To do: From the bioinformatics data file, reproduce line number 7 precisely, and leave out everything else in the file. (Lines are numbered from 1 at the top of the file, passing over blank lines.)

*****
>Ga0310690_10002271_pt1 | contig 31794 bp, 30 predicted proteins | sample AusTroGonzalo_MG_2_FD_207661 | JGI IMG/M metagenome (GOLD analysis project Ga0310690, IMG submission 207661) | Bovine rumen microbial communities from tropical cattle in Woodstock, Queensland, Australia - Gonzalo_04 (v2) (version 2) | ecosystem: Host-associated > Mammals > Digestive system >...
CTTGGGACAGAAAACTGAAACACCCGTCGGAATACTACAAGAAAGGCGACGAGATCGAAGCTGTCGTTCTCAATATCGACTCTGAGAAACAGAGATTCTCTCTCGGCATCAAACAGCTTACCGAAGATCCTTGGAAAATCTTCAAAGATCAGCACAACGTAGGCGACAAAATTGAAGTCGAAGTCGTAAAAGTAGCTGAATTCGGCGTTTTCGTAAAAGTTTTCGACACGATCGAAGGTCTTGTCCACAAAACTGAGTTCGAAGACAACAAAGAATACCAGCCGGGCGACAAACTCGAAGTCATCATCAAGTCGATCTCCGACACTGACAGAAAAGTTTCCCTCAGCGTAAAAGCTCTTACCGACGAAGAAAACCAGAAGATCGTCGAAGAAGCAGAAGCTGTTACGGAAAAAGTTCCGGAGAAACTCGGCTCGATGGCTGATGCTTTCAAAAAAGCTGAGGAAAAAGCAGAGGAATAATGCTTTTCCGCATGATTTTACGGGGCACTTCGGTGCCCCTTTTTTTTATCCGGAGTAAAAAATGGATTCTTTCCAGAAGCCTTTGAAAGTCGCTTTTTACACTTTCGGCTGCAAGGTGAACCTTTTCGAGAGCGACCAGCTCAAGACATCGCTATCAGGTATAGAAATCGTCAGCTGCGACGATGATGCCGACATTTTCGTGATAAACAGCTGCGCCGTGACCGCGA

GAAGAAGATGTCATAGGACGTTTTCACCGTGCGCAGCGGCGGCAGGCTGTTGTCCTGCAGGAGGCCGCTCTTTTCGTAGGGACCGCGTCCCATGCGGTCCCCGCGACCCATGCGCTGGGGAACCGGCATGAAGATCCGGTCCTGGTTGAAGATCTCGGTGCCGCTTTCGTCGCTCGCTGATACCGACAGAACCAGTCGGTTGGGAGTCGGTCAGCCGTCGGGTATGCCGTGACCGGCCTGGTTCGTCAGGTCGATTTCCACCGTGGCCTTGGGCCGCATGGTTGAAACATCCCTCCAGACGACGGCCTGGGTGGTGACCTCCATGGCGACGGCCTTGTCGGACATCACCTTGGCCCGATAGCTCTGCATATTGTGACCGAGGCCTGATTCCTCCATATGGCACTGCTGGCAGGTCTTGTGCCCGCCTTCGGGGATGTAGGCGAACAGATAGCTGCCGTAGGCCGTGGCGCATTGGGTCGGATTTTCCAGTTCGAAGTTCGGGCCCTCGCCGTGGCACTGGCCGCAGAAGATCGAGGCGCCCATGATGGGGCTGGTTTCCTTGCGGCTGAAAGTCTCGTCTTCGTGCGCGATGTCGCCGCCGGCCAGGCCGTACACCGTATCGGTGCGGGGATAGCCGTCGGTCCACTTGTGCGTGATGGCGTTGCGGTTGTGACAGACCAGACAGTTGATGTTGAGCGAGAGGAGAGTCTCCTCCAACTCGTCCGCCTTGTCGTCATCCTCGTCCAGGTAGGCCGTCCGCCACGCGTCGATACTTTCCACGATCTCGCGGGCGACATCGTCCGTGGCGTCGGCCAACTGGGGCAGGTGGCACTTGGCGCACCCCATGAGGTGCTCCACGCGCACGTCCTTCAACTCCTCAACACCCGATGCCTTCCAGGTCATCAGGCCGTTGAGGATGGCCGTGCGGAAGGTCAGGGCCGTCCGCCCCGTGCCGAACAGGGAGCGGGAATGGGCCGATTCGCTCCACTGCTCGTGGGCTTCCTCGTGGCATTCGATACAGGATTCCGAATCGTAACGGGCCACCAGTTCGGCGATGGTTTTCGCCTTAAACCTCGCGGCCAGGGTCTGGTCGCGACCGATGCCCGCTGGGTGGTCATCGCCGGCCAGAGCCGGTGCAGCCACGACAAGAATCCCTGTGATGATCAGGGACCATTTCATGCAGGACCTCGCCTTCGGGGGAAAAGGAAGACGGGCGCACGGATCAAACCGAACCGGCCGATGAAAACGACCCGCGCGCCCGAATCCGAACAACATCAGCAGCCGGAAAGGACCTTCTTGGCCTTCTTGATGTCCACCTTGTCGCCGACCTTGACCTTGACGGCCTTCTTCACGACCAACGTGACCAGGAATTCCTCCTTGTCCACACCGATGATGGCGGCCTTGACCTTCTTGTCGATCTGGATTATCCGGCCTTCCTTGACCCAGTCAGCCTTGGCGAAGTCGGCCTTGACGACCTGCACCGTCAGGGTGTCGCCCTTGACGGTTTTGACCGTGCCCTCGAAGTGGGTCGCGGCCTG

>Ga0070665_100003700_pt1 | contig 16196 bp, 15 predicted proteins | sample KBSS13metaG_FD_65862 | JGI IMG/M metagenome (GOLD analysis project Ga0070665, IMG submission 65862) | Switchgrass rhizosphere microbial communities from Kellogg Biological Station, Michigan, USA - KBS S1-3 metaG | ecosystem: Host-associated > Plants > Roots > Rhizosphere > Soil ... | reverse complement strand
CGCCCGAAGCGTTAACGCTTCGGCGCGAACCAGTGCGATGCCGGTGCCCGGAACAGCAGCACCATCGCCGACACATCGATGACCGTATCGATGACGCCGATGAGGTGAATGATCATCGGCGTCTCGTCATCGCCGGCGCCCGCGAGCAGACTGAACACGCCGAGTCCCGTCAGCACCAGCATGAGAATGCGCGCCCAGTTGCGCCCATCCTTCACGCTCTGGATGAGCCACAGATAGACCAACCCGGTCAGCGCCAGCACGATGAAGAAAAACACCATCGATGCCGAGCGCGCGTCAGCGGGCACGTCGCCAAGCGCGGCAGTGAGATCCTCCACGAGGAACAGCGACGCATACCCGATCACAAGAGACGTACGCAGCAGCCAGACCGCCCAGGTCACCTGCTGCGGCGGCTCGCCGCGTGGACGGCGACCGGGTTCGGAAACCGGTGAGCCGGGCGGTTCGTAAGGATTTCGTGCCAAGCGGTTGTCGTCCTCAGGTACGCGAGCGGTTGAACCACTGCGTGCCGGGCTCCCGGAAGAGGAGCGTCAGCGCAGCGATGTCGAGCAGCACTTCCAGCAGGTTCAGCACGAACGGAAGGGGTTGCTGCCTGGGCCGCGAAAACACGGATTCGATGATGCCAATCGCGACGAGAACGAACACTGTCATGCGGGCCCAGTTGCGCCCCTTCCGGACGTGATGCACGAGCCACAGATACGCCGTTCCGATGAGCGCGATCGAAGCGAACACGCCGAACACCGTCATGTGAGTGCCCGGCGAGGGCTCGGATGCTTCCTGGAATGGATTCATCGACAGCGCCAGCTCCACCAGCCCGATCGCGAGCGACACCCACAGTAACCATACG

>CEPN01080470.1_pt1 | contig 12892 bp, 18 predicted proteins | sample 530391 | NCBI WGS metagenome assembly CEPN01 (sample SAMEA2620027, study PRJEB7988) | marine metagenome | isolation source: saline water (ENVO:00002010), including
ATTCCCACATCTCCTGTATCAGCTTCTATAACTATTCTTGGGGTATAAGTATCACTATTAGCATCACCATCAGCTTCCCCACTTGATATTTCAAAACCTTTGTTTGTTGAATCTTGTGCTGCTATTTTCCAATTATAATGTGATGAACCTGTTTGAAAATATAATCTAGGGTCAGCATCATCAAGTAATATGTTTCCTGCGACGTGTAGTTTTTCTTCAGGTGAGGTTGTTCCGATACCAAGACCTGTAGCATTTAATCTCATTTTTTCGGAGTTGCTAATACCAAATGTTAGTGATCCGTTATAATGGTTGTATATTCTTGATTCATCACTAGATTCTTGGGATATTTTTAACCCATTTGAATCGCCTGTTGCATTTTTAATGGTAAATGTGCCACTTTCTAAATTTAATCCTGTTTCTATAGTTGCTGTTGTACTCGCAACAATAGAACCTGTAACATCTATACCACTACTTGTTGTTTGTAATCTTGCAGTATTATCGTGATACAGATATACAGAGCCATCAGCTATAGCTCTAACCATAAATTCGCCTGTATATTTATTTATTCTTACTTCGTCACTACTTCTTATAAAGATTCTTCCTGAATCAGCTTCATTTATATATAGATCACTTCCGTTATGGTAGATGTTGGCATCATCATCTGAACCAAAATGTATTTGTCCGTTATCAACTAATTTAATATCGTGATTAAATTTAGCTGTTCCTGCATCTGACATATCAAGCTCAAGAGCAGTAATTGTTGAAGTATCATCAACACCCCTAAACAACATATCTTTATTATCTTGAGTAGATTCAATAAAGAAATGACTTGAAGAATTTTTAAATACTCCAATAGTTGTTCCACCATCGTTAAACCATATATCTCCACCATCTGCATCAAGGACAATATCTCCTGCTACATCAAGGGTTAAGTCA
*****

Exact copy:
ATTCCCACATCTCCTGTATCAGCTTCTATAACTATTCTTGGGGTATAAGTATCACTATTAGCATCACCATCAGCTTCCCCACTTGATATTTCAAAACCTTTGTTTGTTGAATCTTGTGCTGCTATTTTCCAATTATAATGTGATGAACCTGTTTGAAAATATAATCTAGGGTCAGCATCATCAAGTAATATGTTTCCTGCGACGTGTAGTTTTTCTTCAGGTGAGGTTGTTCCGATACCAAGACCTGTAGCATTTAATCTCATTTTTTCGGAGTTGCTAATACCAAATGTTAGTGATCCGTTATAATGGTTGTATATTCTTGATTCATCACTAGATTCTTGGGATATTTTTAACCCATTTGAATCGCCTGTTGCATTTTTAATGGTAAATGTGCCACTTTCTAAATTTAATCCTGTTTCTATAGTTGCTGTTGTACTCGCAACAATAGAACCTGTAACATCTATACCACTACTTGTTGTTTGTAATCTTGCAGTATTATCGTGATACAGATATACAGAGCCATCAGCTATAGCTCTAACCATAAATTCGCCTGTATATTTATTTATTCTTACTTCGTCACTACTTCTTATAAAGATTCTTCCTGAATCAGCTTCATTTATATATAGATCACTTCCGTTATGGTAGATGTTGGCATCATCATCTGAACCAAAATGTATTTGTCCGTTATCAACTAATTTAATATCGTGATTAAATTTAGCTGTTCCTGCATCTGACATATCAAGCTCAAGAGCAGTAATTGTTGAAGTATCATCAACACCCCTAAACAACATATCTTTATTATCTTGAGTAGATTCAATAAAGAAATGACTTGAAGAATTTTTAAATACTCCAATAGTTGTTCCACCATCGTTAAACCATATATCTCCACCATCTGCATCAAGGACAATATCTCCTGCTACATCAAGGGTTAAGTCA